FIG. 1b shows an assembly for compressing a fiber 12 inwardly and radially between two blocks 20 with a compressive force 22 while the compressed portion of fiber 12 is illuminated transversely with light 14. While the mechanism here is different from that for longitudinal strain and the effects are different in some respects, it is believed that such compression similarly increases photosensitivity of the fiber when illuminated. Light could be provided along the longitudinal axis in this embodiment as well.

FIG. 2 is a graph that shows a comparison of the change in the index of refraction caused by UV light in standard telecommunications fiber. In the longitudinally strained fiber with a strain of 3%, the index change grows quickly with laser fluence. In contrast, in the unstrained fiber, the index changes more slowly and reaches a smaller plateau.

FIG. 3 shows a mechanism for holding and applying strain to a fiber. Optical fiber 12, with its protective plastic coating, is wrapped around a mandrel 16. The protective coating may be partially removed, or fully removed, to expose fiber 32 away from the mandrel. Mandrel 16 is attached to a base 34, which can slide along a track 36. A screw (not shown) pushes on base 34 to exert tension on fiber 12, which is affixed at its far end. The system can be computer controlled as described in V. Grubsky et al., Phot. Tech. Lett 11, 87-89 (1999), which is incorporated herein by reference. When the strain is applied, fiber 32 can be illurninated from the side to write the grating.

FIG. 4 shows a fiber 12 with its protective coating in place and illuminated by a pattern of ultraviolet light 44 to create a similar refractive index pattern in the fiber. Fiber 12 is wound around a mandrel 16 and stretched in a manner similar to that shown in FIG. 3.

FIG. 5 shows an optical fiber with a core 54 and a cladding 56 illuminated from the side by a pattern of UV light 52. The fiber has a grating 58 already written into its core. UV light 52 alters the envelope of the grating. The illumination occurs while the fiber is under stress, as indicated by the arrows 18.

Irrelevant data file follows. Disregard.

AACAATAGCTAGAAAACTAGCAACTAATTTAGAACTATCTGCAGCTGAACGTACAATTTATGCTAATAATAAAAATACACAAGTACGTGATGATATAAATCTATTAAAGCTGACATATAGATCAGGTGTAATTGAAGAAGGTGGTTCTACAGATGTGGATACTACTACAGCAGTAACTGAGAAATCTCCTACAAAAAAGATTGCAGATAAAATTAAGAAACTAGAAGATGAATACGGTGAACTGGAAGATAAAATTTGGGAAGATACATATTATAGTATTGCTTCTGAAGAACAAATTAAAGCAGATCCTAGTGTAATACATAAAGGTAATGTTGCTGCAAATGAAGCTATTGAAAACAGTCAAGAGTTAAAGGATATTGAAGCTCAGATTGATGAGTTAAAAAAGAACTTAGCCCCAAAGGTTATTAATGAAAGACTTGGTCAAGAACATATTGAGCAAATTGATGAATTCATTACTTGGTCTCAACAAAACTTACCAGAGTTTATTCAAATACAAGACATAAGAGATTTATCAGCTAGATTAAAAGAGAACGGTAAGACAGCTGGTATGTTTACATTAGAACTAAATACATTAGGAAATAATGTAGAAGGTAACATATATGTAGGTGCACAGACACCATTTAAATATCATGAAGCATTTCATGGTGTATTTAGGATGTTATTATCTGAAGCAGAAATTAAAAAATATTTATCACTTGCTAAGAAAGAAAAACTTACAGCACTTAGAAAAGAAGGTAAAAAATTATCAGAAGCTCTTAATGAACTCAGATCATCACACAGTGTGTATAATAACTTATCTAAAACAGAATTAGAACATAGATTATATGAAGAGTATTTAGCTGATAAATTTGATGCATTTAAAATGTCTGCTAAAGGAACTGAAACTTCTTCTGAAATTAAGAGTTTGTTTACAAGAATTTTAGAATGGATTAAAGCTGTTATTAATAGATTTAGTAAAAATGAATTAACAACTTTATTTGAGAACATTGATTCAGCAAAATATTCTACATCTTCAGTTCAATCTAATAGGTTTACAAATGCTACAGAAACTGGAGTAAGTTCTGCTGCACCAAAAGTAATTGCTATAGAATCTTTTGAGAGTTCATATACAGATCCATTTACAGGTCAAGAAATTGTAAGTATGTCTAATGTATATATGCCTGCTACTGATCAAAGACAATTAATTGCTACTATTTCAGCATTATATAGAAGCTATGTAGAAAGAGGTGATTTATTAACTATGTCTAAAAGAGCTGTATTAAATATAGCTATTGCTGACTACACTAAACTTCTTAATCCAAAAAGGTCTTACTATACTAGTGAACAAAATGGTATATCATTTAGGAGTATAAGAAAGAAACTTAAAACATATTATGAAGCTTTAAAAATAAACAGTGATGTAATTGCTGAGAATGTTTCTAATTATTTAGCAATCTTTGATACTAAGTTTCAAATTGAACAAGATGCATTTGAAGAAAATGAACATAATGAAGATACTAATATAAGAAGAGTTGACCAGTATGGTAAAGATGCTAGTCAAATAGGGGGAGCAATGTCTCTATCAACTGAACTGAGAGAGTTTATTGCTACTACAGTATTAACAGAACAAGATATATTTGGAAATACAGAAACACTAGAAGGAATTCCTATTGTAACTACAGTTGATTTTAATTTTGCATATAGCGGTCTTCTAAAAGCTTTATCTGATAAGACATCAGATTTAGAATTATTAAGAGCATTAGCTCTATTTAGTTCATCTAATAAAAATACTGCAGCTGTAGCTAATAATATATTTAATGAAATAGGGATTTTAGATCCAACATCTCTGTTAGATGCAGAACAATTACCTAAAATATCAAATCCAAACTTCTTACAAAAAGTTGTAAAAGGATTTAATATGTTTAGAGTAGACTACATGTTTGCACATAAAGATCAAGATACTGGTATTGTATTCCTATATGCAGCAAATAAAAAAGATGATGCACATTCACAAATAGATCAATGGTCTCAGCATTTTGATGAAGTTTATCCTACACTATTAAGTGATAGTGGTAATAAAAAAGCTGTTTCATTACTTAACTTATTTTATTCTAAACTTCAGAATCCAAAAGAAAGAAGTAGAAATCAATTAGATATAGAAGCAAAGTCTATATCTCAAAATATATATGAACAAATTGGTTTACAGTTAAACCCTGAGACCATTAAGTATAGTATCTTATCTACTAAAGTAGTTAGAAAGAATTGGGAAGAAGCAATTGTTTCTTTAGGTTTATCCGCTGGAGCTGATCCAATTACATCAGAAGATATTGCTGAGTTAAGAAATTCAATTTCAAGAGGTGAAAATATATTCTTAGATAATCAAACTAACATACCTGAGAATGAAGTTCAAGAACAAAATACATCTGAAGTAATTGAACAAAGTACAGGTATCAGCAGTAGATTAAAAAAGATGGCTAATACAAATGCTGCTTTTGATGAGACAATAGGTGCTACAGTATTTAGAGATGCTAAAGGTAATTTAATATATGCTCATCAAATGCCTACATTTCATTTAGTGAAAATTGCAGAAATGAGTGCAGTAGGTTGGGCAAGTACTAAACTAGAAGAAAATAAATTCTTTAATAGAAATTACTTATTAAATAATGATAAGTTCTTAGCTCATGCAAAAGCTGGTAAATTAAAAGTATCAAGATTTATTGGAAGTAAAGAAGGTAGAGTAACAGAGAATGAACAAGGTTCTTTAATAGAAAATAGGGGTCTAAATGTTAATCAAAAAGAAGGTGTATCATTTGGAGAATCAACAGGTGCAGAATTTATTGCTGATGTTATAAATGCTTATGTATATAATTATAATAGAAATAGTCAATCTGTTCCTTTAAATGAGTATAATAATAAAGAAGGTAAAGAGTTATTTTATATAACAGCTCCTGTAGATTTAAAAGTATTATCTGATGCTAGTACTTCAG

Based on tests that have been performed, it is believed that small amounts of strain can provide a slight increase in photosensitivity (contrary to some of the above-cited articles), but that at about 1% strain, the benefit improves more significantly and continues to improve above 2%, and up to at least 3.3%. In one test, it was found that the photosensitivity doubled at about 1.5% strain and had a fourfold to fivefold improvement in photosensitivity at about 3% strain.

Gratings previously formed in an optical fiber can be permanently tuned by this technique. The grating is illuminated by a uniform light pattern while the fiber is under stress. The average refractive index of the fiber will then be altered, thereby altering the resonance wavelength of the grating. For example, for a Bragg grating the resonance wavelength λB is given by

 λB=2nd

where d is the period of the grating (d<10 microns for a Bragg grating) and n is the average index of refraction. Altering the average index of refraction thereby alters the resonance wavelength of the grating. With this method the resonance wavelength of a grating can be tuned without having to strip the fiber coating down to the bare glass. By avoiding stripping, the mechanical strength of the fiber is preserved.

Gratings previously formed in an optical fiber can be apodized or chirped by this technique. Illuminating the stretched fiber grating transversely with the appropriate light pattern can create chirp on the grating. For example, by using a pattern of light that increases monotonically in intensity, the grating can have a monotonically increasing chirp imposed upon it. Stretching could be changed during exposure, for example, for grating apodization.

Gratings with long periods (d=10 microns−1000 microns) can also be written in stretched fibers. Such long-period gratings can be used to couple light into cladding modes of the fiber, or between co-propagating core modes in multimode fibers. Stretching the fiber reduces the fluence of light needed to form the grating, and thereby reduces the time required to write the grating.

Water vapor weakens glass. Therefore, the fiber can be exposed to light in an atmosphere having a reduced amount of water vapor in order to prevent the fiber from breaking at high strains. Heating the fiber drives water away from the glass. Therefore, the fiber can be heated to further protect the fiber from breaking. For example the fiber can be heated above 100 degrees C. Cooling the fiber can also reduce the effectiveness with which water weakens glass. For example the fiber can be cooled with liquid nitrogen.

Metal coated fibers can have increased tensile strength compared to uncoated fibers. Therefore, to increase the maximum strain that can be applied to the fiber, the fiber may contain a thin layer of metal coating over the fiber cladding. A metal coated fiber would also have the additional advantage here that it can be easily gripped by rapid soldering so that strain can then be applied to the fiber.

EXAMPLE 1